- Sales price variance In addition to sales volume, prices charged to customers influence sales revenues. So, in addition to the sales margin volume variance analysed above, we calculate the sales price variance

- The sales price variance is the difference between the actual price (ap) and the standard price (sp), applied to the actual sales volume (AV), that is: (ap - sp) Ã— AV = (Â£2.00 - Â£2.50) Ã— 110,000 units Â = -0.5 Ã— 110,000 = Â£55,000U Â
- To calculate this variance you can also compare actual and standard contribution margins (am and sm), provided that the actual contribution margin â€˜amâ€™ (like the standard contribution margin â€˜smâ€™) is also based on standard costs (sc). Then, we have: Â am = ap - scsm = sp - scThe following alternative formula, based on contribution margins, is directly comparable with the sales margin volume variance:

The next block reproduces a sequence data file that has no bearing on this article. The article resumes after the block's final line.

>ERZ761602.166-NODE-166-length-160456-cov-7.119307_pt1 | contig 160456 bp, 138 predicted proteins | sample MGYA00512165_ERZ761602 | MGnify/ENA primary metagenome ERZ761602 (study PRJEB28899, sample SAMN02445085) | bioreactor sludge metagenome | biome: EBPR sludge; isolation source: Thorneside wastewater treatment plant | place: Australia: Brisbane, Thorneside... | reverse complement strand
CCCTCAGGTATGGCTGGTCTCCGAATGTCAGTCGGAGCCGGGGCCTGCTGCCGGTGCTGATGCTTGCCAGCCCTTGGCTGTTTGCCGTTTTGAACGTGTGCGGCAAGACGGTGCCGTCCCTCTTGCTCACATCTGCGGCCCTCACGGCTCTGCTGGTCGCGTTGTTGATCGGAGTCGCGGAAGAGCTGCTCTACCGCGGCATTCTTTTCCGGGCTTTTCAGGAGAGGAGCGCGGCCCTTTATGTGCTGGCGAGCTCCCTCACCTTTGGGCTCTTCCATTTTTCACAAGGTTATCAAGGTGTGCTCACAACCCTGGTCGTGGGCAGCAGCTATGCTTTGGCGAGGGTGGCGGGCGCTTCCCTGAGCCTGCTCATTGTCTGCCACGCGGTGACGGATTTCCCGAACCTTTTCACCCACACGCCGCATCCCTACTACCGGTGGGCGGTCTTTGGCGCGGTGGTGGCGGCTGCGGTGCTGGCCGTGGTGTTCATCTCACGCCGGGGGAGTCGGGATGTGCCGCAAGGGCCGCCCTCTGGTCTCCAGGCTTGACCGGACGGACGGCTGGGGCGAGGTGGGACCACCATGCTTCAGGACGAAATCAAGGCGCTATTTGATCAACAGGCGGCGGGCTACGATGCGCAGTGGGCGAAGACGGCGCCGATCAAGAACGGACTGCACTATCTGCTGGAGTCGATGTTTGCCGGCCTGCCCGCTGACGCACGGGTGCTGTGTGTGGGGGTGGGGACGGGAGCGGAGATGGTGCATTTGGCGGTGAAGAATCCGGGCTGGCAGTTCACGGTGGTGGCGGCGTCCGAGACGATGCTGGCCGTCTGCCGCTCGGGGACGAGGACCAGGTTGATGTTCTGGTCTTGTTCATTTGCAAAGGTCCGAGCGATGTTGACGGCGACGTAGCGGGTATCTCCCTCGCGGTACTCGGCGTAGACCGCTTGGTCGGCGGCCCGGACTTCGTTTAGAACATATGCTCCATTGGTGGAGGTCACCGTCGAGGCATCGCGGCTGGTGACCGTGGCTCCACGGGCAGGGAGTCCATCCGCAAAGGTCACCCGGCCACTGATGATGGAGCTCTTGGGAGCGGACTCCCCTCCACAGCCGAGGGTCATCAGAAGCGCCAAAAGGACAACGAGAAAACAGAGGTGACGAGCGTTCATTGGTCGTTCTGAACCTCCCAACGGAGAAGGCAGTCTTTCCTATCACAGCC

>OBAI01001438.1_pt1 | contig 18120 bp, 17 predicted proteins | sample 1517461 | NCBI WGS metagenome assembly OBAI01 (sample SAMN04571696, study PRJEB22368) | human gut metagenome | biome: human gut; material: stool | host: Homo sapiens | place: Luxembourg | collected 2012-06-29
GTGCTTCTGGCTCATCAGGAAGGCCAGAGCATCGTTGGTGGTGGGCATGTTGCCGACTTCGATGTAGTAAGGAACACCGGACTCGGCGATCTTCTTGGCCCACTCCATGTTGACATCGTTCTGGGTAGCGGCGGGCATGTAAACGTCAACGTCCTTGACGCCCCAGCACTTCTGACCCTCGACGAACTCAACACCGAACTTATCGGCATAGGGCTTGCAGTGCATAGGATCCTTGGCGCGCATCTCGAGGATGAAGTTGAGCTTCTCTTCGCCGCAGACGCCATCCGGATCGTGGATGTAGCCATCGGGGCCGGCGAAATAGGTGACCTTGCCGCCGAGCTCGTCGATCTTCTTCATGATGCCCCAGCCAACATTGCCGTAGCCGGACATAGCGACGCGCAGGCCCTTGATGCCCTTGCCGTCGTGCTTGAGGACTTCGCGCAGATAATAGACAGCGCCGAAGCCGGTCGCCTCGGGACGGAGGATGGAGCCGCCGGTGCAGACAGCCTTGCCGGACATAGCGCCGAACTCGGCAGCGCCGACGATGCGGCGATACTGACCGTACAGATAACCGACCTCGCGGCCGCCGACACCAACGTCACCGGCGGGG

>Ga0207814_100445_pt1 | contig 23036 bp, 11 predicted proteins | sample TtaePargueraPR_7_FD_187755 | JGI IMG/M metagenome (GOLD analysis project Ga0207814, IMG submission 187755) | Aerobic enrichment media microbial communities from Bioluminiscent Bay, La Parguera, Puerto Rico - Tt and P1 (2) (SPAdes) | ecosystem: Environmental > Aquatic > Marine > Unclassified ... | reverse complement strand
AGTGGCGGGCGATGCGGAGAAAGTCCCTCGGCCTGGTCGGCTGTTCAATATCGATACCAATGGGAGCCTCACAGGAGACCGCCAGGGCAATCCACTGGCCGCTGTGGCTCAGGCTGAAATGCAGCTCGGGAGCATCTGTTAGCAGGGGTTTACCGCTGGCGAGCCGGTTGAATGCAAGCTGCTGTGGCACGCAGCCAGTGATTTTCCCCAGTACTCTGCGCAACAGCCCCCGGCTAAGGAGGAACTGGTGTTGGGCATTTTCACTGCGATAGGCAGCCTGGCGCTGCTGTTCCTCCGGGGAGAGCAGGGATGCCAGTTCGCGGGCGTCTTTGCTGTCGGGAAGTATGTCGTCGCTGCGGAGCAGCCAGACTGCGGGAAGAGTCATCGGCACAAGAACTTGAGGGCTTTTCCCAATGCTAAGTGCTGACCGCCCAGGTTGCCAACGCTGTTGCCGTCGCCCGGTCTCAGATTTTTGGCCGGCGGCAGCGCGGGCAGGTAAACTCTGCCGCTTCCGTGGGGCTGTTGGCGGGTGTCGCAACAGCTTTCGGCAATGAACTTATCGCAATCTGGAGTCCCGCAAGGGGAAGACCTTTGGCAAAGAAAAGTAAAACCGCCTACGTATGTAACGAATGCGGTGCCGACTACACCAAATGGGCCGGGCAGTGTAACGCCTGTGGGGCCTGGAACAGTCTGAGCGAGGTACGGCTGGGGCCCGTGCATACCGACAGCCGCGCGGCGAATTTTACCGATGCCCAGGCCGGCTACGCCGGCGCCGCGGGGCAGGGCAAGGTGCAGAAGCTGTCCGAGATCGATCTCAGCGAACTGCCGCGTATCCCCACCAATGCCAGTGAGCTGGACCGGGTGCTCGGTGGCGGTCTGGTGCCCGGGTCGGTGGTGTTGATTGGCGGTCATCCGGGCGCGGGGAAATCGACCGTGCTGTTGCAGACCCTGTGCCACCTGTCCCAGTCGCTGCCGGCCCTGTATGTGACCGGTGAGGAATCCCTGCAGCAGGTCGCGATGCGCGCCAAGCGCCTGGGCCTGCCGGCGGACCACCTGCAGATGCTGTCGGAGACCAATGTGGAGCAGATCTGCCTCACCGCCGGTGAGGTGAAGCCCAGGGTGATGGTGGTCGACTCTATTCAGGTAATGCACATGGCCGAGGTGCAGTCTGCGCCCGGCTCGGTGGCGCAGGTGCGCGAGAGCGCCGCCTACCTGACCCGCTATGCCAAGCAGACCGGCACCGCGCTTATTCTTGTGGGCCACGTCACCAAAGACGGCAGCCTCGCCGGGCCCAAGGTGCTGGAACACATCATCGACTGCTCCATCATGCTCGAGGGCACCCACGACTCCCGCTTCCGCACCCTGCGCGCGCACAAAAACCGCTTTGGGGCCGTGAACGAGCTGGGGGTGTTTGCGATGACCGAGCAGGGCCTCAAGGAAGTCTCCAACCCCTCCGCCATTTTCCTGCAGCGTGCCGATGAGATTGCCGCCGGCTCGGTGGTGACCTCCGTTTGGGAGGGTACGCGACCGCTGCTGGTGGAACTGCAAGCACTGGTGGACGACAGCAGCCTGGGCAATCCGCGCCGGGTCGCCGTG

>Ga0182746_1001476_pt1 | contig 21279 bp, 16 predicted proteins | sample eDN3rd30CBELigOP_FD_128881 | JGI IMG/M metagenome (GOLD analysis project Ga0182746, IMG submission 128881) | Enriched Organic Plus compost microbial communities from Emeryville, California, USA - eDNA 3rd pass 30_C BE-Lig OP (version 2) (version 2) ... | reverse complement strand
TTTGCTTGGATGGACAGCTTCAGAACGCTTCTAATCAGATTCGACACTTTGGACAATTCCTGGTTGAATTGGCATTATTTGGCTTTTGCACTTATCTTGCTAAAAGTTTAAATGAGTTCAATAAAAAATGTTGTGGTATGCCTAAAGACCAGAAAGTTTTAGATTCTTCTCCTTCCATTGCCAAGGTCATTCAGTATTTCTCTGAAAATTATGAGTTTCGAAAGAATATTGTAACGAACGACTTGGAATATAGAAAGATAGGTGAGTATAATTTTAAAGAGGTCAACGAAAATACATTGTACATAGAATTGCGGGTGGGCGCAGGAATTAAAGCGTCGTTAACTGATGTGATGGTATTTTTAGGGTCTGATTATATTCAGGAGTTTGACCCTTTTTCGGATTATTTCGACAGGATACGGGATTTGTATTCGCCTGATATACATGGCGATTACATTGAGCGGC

(am - sm) Ã— AV = (Â£0.50 - Â£1.00) Ã— 110,000 units Â = 0.5 Ã— 110,000 = Â£55,000U

- Both formulas are based on standard costs, thus preventing the performance of the industrial area (concerning actually incurred costs) to influence the evaluation of the sales area.
- However, since sales price and volume are typically inversely related, we should interpret the two sales variances in combination, as you can see next, when you analyse the total sales variance. Â

- Total sales margin variance The total sales margins variance sums the two above variances to measure how changes in sales price and volume affected margins, In general: the total sales margin variance is the difference between actual contribution (AC, based on standard costs) and budgeted contribution (BC), that is, AC - BC. Â